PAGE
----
Barring a last-minute crisis, the Council of Ministers of the European Union appears likely to invite Turkey to begin membership negotiations in 2005 after its summit meeting this December. The European Commission's explicit positive recommendation and the acknowledgement in an annual progress report that Turkey has achieved the required threshold to meet the 1993 Copenhagen political criteria reduces the ability of the more reluctant EU members to base their opposition to the launch of talks on technical grounds.
There should be no illusions, however. Turkey's accession negotiations are expected to be long, nonlinear and open-ended, due to continued fears across Europe about admitting a poor, populous, Muslim country. This process will nonetheless provide an anchor for Turkey to stabilize its economy and attract much-needed foreign investment.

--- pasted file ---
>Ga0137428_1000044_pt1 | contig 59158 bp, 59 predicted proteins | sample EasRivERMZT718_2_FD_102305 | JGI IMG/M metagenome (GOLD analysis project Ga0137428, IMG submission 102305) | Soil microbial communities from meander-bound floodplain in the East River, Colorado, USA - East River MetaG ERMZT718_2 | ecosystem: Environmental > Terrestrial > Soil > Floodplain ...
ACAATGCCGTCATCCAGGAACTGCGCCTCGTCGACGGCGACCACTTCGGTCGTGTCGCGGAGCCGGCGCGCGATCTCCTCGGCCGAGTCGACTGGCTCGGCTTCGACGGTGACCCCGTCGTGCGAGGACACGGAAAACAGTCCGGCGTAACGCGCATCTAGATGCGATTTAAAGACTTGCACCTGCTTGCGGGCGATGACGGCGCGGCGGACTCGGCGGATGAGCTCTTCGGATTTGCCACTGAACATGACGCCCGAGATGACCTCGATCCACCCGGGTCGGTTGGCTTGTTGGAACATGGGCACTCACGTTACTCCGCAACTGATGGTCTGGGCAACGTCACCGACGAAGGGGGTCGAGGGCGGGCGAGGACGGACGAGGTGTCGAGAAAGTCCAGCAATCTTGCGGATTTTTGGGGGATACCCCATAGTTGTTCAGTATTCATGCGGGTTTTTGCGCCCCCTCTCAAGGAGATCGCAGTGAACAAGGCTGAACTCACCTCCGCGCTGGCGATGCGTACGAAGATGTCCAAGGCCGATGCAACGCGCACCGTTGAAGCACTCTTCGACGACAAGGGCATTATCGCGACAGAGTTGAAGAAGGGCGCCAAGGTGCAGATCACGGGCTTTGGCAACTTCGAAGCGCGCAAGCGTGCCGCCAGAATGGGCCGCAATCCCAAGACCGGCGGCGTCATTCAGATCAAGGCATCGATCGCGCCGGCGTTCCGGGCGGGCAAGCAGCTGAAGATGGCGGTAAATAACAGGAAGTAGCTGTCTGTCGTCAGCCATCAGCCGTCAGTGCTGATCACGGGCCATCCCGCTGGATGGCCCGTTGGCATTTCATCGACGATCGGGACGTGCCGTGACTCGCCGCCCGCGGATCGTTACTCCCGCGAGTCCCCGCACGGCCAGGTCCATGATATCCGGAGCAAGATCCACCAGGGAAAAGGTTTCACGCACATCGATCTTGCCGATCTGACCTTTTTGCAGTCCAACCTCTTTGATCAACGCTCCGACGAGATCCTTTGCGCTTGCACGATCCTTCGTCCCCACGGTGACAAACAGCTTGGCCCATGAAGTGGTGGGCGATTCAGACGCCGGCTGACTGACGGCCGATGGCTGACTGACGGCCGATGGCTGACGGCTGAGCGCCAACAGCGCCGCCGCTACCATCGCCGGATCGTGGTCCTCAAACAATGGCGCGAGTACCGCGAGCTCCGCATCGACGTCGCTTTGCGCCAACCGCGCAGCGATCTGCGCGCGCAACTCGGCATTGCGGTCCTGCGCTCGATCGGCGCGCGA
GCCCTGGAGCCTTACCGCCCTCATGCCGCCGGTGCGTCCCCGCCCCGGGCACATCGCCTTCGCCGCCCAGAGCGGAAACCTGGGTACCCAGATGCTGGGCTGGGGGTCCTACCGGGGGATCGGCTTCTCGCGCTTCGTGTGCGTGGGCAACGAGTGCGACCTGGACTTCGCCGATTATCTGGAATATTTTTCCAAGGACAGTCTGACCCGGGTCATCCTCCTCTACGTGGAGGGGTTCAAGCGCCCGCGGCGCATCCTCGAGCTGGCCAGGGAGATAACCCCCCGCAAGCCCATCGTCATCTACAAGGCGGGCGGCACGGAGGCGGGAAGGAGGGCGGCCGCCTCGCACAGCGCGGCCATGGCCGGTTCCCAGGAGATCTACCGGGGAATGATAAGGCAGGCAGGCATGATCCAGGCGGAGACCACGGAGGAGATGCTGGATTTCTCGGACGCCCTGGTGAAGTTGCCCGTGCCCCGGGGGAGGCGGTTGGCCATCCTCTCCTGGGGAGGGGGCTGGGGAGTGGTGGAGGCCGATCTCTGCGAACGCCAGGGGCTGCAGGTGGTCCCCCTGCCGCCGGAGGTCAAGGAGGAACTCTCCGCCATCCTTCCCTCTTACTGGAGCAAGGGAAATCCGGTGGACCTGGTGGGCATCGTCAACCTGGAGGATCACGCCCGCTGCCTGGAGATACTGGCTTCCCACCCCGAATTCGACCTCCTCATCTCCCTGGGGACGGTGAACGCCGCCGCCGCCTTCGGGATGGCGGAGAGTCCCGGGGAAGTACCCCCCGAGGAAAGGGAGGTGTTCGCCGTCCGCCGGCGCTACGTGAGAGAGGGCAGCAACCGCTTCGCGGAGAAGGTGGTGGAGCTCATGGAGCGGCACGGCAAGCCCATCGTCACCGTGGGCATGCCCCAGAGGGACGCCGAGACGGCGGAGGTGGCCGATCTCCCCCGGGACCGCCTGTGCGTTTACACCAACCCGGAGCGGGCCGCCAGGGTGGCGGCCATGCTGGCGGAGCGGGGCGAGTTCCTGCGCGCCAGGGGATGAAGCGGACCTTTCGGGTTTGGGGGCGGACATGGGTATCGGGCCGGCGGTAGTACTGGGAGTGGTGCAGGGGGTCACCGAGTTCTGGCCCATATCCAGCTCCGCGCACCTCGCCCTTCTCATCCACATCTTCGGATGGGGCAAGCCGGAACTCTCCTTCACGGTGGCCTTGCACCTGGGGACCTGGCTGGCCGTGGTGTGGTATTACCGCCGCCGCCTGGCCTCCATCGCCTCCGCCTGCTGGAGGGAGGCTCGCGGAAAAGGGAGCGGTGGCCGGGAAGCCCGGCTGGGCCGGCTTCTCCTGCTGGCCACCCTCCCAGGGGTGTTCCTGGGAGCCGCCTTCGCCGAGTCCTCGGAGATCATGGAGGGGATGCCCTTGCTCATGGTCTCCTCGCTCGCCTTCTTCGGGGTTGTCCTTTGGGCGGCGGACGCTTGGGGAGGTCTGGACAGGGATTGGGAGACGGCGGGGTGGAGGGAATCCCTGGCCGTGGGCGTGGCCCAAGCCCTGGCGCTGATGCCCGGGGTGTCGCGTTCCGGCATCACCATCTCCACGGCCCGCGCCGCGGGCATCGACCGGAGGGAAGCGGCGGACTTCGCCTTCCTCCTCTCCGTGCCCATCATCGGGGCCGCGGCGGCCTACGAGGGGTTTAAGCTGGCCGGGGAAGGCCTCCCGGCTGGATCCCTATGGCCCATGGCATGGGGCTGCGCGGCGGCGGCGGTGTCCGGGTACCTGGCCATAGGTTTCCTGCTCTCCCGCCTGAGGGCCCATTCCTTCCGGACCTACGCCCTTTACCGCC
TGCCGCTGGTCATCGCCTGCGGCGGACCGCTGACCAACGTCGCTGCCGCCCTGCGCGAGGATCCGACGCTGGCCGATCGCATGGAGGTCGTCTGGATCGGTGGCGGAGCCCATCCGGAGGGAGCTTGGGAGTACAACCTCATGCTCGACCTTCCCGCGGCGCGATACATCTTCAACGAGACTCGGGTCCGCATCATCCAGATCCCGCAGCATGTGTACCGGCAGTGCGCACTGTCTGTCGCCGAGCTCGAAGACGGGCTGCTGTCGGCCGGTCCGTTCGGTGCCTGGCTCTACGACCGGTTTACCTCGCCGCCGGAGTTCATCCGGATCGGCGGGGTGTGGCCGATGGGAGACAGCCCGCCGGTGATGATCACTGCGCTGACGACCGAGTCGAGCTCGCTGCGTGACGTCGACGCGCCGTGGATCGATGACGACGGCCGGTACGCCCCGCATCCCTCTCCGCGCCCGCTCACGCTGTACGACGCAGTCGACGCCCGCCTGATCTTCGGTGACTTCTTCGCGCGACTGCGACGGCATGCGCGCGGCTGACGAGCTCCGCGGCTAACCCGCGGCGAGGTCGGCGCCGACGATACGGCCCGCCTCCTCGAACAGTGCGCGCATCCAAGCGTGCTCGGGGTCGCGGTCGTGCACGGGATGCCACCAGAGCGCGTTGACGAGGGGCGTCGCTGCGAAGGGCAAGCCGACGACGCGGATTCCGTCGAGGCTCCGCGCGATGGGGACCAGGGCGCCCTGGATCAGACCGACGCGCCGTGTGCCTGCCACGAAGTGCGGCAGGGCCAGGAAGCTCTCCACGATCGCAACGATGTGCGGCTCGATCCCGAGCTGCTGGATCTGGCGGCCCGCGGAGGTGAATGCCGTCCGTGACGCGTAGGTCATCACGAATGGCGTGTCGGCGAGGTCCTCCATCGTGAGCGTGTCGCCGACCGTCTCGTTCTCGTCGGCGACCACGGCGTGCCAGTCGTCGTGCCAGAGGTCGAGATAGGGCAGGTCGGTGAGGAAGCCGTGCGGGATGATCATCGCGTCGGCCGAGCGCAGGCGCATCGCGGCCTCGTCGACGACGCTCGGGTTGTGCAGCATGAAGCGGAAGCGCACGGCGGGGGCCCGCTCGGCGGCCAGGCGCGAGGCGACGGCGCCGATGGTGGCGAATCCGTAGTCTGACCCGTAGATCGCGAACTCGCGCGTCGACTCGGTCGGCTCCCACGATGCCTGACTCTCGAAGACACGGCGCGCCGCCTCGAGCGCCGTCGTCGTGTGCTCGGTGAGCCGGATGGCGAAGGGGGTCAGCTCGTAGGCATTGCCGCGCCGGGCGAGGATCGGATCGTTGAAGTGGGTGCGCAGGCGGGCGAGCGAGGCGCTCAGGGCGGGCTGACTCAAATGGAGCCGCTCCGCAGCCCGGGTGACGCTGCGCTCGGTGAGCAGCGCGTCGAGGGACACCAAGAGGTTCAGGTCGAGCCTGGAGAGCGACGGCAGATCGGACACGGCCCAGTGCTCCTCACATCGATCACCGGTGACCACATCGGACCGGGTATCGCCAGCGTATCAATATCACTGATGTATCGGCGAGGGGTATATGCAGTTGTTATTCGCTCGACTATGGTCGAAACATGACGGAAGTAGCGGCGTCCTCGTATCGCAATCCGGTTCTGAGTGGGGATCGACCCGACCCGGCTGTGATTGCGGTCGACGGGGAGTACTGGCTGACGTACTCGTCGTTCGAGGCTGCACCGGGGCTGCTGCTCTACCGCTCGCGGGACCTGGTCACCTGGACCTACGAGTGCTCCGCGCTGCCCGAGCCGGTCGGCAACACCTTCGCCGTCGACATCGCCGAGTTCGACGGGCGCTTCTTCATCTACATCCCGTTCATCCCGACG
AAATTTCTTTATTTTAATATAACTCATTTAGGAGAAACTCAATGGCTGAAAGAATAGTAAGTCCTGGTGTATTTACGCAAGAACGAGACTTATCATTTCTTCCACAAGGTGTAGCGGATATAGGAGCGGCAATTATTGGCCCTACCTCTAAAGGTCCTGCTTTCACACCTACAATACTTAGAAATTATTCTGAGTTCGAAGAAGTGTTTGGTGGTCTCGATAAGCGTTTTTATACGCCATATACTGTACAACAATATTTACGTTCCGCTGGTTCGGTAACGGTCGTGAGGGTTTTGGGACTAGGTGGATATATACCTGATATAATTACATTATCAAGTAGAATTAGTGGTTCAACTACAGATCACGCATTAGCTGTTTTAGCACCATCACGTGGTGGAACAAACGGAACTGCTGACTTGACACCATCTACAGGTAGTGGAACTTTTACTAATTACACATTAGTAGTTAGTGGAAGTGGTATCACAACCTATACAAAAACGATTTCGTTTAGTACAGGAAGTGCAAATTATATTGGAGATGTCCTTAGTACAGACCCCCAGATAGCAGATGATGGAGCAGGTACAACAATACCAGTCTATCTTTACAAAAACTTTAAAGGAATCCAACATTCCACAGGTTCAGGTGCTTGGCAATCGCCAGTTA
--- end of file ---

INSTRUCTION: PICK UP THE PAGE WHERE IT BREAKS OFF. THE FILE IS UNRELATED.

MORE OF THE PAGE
The development of a robust and modern banking sector is essential for Turkey to ensure capital formation to create the basis for sustainable financial stability and long-term economic growth--all necessary preconditions for Turkish membership in the EU. This will help reduce systemic risks in the financial sector and prevent a repeat of the 2001 financial crisis, the trigger of which was the fragility of the banking system. The 2001 crisis resulted in a 7.5 percent contraction of the economy, the worst economic crisis in the nation's history. A robust banking sector will also improve access to a wide range of modern financial products and services, including supply capital and credit, for the manufacturing sector as well as small and medium enterprises and low-income earners.